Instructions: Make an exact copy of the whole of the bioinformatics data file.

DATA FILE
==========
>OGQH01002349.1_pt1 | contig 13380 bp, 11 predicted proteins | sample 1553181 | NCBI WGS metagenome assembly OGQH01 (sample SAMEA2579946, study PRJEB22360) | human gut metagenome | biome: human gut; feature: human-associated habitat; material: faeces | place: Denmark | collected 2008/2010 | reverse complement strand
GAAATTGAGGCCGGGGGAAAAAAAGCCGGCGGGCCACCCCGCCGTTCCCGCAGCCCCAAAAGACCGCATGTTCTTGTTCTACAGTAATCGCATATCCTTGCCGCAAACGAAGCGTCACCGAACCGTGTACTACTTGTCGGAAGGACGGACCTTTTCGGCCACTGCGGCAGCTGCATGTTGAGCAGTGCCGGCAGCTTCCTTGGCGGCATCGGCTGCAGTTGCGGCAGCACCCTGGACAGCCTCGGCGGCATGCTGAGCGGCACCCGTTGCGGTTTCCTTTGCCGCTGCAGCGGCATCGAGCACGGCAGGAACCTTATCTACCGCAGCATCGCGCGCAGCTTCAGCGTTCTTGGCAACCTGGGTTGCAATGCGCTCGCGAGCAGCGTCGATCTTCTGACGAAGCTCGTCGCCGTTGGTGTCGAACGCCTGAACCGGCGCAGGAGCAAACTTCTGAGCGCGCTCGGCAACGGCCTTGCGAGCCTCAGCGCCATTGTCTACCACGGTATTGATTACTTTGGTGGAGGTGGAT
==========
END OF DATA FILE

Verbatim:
>OGQH01002349.1_pt1 | contig 13380 bp, 11 predicted proteins | sample 1553181 | NCBI WGS metagenome assembly OGQH01 (sample SAMEA2579946, study PRJEB22360) | human gut metagenome | biome: human gut; feature: human-associated habitat; material: faeces | place: Denmark | collected 2008/2010 | reverse complement strand
GAAATTGAGGCCGGGGGAAAAAAAGCCGGCGGGCCACCCCGCCGTTCCCGCAGCCCCAAAAGACCGCATGTTCTTGTTCTACAGTAATCGCATATCCTTGCCGCAAACGAAGCGTCACCGAACCGTGTACTACTTGTCGGAAGGACGGACCTTTTCGGCCACTGCGGCAGCTGCATGTTGAGCAGTGCCGGCAGCTTCCTTGGCGGCATCGGCTGCAGTTGCGGCAGCACCCTGGACAGCCTCGGCGGCATGCTGAGCGGCACCCGTTGCGGTTTCCTTTGCCGCTGCAGCGGCATCGAGCACGGCAGGAACCTTATCTACCGCAGCATCGCGCGCAGCTTCAGCGTTCTTGGCAACCTGGGTTGCAATGCGCTCGCGAGCAGCGTCGATCTTCTGACGAAGCTCGTCGCCGTTGGTGTCGAACGCCTGAACCGGCGCAGGAGCAAACTTCTGAGCGCGCTCGGCAACGGCCTTGCGAGCCTCAGCGCCATTGTCTACCACGGTATTGATTACTTTGGTGGAGGTGGAT